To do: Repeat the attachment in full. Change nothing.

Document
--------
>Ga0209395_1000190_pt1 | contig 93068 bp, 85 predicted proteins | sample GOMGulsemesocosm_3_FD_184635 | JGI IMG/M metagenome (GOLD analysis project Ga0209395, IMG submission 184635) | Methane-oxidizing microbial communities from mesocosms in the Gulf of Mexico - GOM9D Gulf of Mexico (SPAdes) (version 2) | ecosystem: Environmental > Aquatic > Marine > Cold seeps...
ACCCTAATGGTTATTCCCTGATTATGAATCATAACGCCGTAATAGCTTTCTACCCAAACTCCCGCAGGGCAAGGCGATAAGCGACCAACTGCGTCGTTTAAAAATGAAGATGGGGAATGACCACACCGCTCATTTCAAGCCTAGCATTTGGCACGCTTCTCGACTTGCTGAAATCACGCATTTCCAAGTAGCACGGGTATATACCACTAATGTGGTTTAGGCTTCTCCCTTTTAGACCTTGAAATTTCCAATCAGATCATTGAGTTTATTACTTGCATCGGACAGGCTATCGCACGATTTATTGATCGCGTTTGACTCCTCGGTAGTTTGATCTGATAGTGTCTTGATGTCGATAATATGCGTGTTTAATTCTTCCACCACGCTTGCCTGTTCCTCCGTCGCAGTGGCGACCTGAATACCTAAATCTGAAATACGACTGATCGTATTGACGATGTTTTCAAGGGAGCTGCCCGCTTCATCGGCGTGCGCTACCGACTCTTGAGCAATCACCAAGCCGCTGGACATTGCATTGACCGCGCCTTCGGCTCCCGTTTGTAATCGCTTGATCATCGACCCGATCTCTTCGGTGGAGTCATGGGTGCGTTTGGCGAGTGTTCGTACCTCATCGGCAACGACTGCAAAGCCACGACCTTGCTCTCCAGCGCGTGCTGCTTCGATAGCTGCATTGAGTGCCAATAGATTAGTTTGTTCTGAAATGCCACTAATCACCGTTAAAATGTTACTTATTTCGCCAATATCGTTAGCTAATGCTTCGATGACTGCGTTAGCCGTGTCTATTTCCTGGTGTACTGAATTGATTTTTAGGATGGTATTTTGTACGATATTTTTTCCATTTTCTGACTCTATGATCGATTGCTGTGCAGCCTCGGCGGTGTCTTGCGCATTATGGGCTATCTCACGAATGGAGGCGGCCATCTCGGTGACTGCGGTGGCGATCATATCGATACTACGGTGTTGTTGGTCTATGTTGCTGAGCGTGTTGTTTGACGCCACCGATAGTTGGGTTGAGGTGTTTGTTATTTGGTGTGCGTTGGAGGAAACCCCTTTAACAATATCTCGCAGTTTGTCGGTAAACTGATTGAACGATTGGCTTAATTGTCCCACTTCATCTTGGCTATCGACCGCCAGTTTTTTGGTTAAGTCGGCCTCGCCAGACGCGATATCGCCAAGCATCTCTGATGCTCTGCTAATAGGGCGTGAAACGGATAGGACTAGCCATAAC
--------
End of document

>Ga0209395_1000190_pt1 | contig 93068 bp, 85 predicted proteins | sample GOMGulsemesocosm_3_FD_184635 | JGI IMG/M metagenome (GOLD analysis project Ga0209395, IMG submission 184635) | Methane-oxidizing microbial communities from mesocosms in the Gulf of Mexico - GOM9D Gulf of Mexico (SPAdes) (version 2) | ecosystem: Environmental > Aquatic > Marine > Cold seeps...
ACCCTAATGGTTATTCCCTGATTATGAATCATAACGCCGTAATAGCTTTCTACCCAAACTCCCGCAGGGCAAGGCGATAAGCGACCAACTGCGTCGTTTAAAAATGAAGATGGGGAATGACCACACCGCTCATTTCAAGCCTAGCATTTGGCACGCTTCTCGACTTGCTGAAATCACGCATTTCCAAGTAGCACGGGTATATACCACTAATGTGGTTTAGGCTTCTCCCTTTTAGACCTTGAAATTTCCAATCAGATCATTGAGTTTATTACTTGCATCGGACAGGCTATCGCACGATTTATTGATCGCGTTTGACTCCTCGGTAGTTTGATCTGATAGTGTCTTGATGTCGATAATATGCGTGTTTAATTCTTCCACCACGCTTGCCTGTTCCTCCGTCGCAGTGGCGACCTGAATACCTAAATCTGAAATACGACTGATCGTATTGACGATGTTTTCAAGGGAGCTGCCCGCTTCATCGGCGTGCGCTACCGACTCTTGAGCAATCACCAAGCCGCTGGACATTGCATTGACCGCGCCTTCGGCTCCCGTTTGTAATCGCTTGATCATCGACCCGATCTCTTCGGTGGAGTCATGGGTGCGTTTGGCGAGTGTTCGTACCTCATCGGCAACGACTGCAAAGCCACGACCTTGCTCTCCAGCGCGTGCTGCTTCGATAGCTGCATTGAGTGCCAATAGATTAGTTTGTTCTGAAATGCCACTAATCACCGTTAAAATGTTACTTATTTCGCCAATATCGTTAGCTAATGCTTCGATGACTGCGTTAGCCGTGTCTATTTCCTGGTGTACTGAATTGATTTTTAGGATGGTATTTTGTACGATATTTTTTCCATTTTCTGACTCTATGATCGATTGCTGTGCAGCCTCGGCGGTGTCTTGCGCATTATGGGCTATCTCACGAATGGAGGCGGCCATCTCGGTGACTGCGGTGGCGATCATATCGATACTACGGTGTTGTTGGTCTATGTTGCTGAGCGTGTTGTTTGACGCCACCGATAGTTGGGTTGAGGTGTTTGTTATTTGGTGTGCGTTGGAGGAAACCCCTTTAACAATATCTCGCAGTTTGTCGGTAAACTGATTGAACGATTGGCTTAATTGTCCCACTTCATCTTGGCTATCGACCGCCAGTTTTTTGGTTAAGTCGGCCTCGCCAGACGCGATATCGCCAAGCATCTCTGATGCTCTGCTAATAGGGCGTGAAACGGATAGGACTAGCCATAAC